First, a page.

The Pavee synagogue. The synagogue was built by private donations. The synagogue was officially dedicated on June 7, 1914 and catered primarily to Polish or Russian-born orthodox Jewish immigrants. This synagogue did not belong to the Consistoire or central French Jewish religious organization that was officially recognized by the French government. The synagogue was in the center of the so called “Pletzel” or Jewish neighborhood that had many kosher butcher shops, bakeries and a variety of Jewish delicacies. The synagogue was built in the Art Nouveau style by architect Hector Guimard, a massive structure. The synagogue survived the attempt to blow it up in the fall of 1941, erev Yom Kippur, and remained standing until the end of the war when it was repaired and restored.

Years later, I had the pleasure of visiting the Pavee synagogue where I was being prepared for my bar mitzvah. The synagogue had a special program to teach Jewish refugee youngsters in Paris to read their weekly portion of the torah and the “haftorah” that follows the reading of the torah. The synagogue was massive outside but warm and luxurious inside. I found the interior very restful while waiting my turn of instruction. The lessons bored a bit since I had poor hearing and could not carry a tune. The discomfort was more than made up by the visit to the bakery shop after the instruction period.

Rabbi Joel was also appointed to head the Agoudos Hakehilos (association of non-Consistoire synagogues in France) that served the Polish and Russian immigrants in France. The Jewish refugees from Eastern Europe, mainly Polish, were not readily accepted by the French Jewish institutions. The large number of emigrants that France imported to replace the fallen Frenchman, especially in the coal mines, also included a sizable number of East European Jews, namely my uncle Chiel Hersh or Henry Findling. He returned from a Russian Prisoner of war camp during World War I where he spent several years. With the end of the war he returned to Zmigrod, Poland. He decided that anti-Semitic Poland was not for him and registered for work in France. Instead of the coal mines in northern France, he selected Paris where he slowly began his tailoring business on the outskirts of Paris. He then brought his wife and son to France. He described to me the cold shoulder that French Jews gave him. He decided to join the various Jewish associations where he met other Polish or Russian Jews. The immigrants organized their own institutions and associations that existed until after World War Two.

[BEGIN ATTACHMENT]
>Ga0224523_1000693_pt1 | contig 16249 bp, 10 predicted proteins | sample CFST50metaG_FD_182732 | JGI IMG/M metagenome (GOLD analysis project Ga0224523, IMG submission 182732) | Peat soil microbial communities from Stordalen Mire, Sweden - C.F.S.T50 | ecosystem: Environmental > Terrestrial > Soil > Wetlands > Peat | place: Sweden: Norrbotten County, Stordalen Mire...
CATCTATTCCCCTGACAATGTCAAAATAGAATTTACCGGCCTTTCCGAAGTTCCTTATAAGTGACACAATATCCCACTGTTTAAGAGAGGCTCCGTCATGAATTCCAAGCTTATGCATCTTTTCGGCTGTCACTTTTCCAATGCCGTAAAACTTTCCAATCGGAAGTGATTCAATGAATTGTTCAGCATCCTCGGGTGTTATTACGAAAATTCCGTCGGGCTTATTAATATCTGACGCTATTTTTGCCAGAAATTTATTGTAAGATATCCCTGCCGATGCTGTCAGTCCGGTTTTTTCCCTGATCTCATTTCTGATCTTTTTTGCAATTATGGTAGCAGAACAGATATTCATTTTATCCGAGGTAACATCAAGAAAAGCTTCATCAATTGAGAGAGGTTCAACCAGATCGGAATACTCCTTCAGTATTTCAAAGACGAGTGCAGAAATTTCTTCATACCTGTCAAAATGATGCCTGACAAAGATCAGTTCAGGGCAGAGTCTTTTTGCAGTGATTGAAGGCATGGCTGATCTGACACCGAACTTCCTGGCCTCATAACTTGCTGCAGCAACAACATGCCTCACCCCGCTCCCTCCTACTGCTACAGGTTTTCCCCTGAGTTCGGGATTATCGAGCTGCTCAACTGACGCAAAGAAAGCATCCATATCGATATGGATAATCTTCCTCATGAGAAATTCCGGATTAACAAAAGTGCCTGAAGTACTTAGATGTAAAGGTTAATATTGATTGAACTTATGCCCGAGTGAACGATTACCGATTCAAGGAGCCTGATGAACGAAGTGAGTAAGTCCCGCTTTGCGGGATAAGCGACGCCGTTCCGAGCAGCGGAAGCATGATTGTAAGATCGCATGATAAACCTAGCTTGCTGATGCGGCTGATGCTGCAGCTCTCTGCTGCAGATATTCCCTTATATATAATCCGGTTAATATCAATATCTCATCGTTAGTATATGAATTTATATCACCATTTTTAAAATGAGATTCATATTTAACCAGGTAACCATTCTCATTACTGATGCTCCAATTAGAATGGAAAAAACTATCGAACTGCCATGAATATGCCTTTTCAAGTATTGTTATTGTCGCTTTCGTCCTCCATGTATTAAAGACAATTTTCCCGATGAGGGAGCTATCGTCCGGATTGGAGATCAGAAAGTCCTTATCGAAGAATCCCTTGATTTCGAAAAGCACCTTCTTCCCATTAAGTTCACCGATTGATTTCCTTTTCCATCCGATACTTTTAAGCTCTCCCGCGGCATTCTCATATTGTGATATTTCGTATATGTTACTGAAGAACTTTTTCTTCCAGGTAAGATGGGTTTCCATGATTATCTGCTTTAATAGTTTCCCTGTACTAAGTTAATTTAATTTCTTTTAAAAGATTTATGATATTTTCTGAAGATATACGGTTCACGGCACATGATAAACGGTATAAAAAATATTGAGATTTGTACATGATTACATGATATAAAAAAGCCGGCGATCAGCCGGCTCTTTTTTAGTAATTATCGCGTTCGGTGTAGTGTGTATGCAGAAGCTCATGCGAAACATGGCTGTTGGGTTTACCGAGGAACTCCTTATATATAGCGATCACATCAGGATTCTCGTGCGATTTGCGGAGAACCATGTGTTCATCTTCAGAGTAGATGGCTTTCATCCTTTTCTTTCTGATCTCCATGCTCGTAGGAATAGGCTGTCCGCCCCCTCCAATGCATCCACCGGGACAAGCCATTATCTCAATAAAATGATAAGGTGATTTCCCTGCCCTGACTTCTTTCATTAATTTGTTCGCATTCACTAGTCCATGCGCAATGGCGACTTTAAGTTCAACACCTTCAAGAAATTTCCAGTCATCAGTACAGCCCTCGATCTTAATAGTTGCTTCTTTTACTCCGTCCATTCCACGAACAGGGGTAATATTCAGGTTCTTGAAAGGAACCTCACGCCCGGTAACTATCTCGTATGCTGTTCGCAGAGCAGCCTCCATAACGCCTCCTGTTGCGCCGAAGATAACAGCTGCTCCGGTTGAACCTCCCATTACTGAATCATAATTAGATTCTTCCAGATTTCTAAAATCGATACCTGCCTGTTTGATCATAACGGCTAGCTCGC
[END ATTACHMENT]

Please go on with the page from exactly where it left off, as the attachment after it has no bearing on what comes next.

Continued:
Rabbi Joel Leib Herzog was very pleased with his appointment. He was at home with his audience that spoke primarily Yiddish. He understood them and their quests. He understood their feelings and acted to help them as well as other small synagogues that had no contact with the official French Jewish establishment. Of course, his Talmudic erudition was not questioned. He became popular with the members of the congregation who felt at home.